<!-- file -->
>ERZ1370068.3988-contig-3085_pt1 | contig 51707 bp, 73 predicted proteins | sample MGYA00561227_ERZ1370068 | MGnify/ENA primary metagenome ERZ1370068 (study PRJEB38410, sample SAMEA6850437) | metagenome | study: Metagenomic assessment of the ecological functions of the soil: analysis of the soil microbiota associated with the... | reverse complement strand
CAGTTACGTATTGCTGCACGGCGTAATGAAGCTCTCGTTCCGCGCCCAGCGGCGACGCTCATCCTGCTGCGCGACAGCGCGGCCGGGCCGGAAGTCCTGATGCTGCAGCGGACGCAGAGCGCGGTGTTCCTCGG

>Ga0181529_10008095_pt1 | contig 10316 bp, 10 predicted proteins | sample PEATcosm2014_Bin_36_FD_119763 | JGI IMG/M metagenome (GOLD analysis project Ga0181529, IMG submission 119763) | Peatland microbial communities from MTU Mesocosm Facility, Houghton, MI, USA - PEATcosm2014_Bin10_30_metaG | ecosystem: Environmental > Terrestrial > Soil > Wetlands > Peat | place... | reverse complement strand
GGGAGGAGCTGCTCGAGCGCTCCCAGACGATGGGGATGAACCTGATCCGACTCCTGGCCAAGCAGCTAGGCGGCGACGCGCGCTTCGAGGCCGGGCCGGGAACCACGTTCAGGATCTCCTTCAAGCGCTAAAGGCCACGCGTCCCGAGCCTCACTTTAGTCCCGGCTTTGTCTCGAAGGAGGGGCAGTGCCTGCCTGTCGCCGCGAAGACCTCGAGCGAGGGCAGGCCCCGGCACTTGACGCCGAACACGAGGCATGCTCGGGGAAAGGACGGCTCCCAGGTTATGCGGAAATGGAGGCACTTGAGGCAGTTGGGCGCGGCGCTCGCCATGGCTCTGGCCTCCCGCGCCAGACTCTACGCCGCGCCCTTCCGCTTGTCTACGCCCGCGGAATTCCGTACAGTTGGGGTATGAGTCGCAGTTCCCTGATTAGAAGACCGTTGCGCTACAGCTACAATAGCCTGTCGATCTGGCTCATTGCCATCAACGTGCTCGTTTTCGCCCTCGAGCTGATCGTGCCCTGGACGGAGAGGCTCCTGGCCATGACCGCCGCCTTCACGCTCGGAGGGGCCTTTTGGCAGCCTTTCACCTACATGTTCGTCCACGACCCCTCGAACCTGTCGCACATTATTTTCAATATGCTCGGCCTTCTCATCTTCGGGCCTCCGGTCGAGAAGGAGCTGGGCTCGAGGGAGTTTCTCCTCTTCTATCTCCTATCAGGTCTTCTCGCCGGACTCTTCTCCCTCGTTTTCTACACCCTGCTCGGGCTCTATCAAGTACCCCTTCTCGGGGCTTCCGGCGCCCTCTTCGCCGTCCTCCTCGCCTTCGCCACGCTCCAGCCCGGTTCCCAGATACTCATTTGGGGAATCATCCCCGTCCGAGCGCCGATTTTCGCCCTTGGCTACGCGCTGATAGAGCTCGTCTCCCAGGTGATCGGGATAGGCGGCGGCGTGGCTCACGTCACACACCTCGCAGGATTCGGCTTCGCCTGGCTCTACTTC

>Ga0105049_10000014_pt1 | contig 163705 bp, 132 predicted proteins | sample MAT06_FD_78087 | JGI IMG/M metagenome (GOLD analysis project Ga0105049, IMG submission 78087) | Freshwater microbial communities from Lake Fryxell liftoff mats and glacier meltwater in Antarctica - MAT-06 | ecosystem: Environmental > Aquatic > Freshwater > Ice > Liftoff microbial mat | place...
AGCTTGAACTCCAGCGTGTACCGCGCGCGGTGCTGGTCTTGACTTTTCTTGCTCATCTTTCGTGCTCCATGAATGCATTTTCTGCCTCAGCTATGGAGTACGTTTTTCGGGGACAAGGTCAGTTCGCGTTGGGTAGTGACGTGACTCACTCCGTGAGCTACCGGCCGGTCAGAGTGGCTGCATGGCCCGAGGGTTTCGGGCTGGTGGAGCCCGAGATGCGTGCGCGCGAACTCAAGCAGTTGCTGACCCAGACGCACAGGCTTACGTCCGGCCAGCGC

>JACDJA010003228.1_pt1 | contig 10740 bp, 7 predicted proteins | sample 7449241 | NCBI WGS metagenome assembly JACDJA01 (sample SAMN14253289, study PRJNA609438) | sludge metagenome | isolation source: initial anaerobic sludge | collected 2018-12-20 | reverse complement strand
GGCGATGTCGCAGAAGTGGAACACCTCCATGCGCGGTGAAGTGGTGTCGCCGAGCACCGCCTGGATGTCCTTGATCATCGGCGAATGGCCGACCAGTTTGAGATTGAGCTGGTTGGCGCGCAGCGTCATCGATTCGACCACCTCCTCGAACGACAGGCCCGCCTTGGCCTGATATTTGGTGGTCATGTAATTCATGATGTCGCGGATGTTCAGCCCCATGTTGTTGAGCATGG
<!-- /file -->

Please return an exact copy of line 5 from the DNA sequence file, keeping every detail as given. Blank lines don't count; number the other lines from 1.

>Ga0105049_10000014_pt1 | contig 163705 bp, 132 predicted proteins | sample MAT06_FD_78087 | JGI IMG/M metagenome (GOLD analysis project Ga0105049, IMG submission 78087) | Freshwater microbial communities from Lake Fryxell liftoff mats and glacier meltwater in Antarctica - MAT-06 | ecosystem: Environmental > Aquatic > Freshwater > Ice > Liftoff microbial mat | place...